Lance Armstrong was in a dark place after his lifetime ban for doping - and the financial hardship that came with it certainly didn't help.
The American faced lawsuits seeking tens of millions of dollars worth in damages after his dishonourable life as a doping cheat surfaced, leaving him in a world of trouble.
But the 47-year-old has survived, revealing in his first television interview since 2013 that an investment into a venture capital firm in 2009 has led to an astounding windfall.
Armstrong invested US$100,000 (NZ$145,0000) into an app that was valued at just $US3.7 million at the time but today it's worth over $US120 billion.
The app? A ride-sharing service many know called Uber.
Armstrong wouldn't say how much his share in the company was worth now but admitted it "saved our family".
Instead, he told CNBC how he got into the company thanks to a phone call by former Google employee turned billionaire investor Chris Sacca.
"He was starting his own venture capital fund, Lowercase Capital, and he called me saying 'I'm looking for investors, would you invest?’," Armstrong said.
"I’m thinking to myself, this guy has a huge personality but he’s also very smart and very well connected. So I invested in Chris Sacca. I didn’t even know that he did Uber. I thought he was buying up a bunch of Twitter shares from employees or former employees, and the biggest investment in (the) Lowercase fund one was Uber."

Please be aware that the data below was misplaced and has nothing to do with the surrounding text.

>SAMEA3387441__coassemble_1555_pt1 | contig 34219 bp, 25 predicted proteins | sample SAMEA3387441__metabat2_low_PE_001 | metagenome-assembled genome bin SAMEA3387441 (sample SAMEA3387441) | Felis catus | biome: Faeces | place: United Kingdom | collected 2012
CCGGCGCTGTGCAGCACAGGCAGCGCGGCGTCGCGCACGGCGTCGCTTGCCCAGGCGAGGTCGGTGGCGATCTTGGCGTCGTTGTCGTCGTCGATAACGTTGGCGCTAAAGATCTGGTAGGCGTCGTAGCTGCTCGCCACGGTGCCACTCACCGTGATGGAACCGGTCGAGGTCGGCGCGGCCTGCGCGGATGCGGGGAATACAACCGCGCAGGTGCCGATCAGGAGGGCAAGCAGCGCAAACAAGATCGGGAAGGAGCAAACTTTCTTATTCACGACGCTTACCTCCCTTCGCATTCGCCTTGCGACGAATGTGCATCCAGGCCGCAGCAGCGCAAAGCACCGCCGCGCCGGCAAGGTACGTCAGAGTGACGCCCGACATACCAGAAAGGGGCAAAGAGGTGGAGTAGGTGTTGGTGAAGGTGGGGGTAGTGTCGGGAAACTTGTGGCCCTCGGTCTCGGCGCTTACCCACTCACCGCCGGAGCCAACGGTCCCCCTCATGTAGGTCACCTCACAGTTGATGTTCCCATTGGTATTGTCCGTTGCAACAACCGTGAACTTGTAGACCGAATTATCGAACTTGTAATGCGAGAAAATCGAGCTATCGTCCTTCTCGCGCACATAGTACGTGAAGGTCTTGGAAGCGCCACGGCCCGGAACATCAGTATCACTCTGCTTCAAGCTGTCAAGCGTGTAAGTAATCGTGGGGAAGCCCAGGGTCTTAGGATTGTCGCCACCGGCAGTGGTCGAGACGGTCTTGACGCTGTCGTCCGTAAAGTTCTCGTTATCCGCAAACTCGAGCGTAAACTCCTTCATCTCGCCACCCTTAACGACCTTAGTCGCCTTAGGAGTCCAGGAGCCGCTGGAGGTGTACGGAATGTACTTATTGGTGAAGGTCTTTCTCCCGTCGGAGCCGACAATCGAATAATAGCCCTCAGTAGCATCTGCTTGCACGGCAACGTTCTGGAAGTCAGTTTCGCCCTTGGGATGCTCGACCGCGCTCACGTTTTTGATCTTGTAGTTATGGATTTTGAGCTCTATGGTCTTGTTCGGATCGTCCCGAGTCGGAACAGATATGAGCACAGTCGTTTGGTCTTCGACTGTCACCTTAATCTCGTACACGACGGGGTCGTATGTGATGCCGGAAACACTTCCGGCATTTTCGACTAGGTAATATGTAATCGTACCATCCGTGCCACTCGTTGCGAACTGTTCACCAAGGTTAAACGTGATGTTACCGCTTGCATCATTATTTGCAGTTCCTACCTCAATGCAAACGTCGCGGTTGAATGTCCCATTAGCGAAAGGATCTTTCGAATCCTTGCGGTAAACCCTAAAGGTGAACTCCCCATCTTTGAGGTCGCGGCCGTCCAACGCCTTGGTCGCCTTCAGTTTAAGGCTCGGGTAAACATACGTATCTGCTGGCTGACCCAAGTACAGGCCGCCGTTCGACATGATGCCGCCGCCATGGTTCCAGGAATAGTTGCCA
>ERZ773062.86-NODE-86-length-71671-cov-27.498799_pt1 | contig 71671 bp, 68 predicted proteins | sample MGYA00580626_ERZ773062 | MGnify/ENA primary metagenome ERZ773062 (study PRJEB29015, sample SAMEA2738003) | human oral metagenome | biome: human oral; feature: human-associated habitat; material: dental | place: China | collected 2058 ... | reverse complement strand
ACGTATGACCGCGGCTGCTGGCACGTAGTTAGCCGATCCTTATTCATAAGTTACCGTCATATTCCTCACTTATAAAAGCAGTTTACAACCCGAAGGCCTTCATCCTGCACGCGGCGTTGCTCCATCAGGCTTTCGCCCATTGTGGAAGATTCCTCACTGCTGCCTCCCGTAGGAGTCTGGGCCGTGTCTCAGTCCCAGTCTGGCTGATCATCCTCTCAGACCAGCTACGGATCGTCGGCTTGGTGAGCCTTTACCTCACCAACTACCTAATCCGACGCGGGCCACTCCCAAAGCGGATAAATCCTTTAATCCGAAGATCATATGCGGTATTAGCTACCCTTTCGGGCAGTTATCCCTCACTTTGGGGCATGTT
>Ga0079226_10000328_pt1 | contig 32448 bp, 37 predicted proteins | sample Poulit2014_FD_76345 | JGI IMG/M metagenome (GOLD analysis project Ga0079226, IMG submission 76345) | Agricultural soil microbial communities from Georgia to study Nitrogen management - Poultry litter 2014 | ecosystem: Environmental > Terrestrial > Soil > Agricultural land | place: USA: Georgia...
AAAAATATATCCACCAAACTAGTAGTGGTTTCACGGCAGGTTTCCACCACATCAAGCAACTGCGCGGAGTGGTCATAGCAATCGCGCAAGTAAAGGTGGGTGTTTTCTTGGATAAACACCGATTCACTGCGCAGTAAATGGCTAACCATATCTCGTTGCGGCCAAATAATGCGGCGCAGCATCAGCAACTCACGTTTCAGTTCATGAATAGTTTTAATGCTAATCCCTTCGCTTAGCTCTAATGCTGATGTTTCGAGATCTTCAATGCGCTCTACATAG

Armstrong reached a $US5 million settlement with the US federal government in April due to his doping past but they could have sought up to $US100 million. It wouldn't have mattered.
"I didn't think I got off scot-free because the settlement for $5 million was probably the 10th settlement ... once you total up all of it — loss of guaranteed income, legal fees and settlements — it came to $111 million," he said.
"So I don’t feel like I got off easy."
The $100,000 share he bought in Uber when it was worth $3.7 million in 2009 would now would be worth US$3.24 billion ($NZ4.71 billion) today - a 3,243,143 per cent increase in value over nine years.
Armstrong was handed a lifetime ban from sport in 2012 for his fraudulent use of performance-enhancing drugs throughout his cycling career.
He was also stripped of his seven Tour de France titles and his results at the 2000 Summer Olympics, a bronze medal in the men's individual time trials, was removed from IOC records.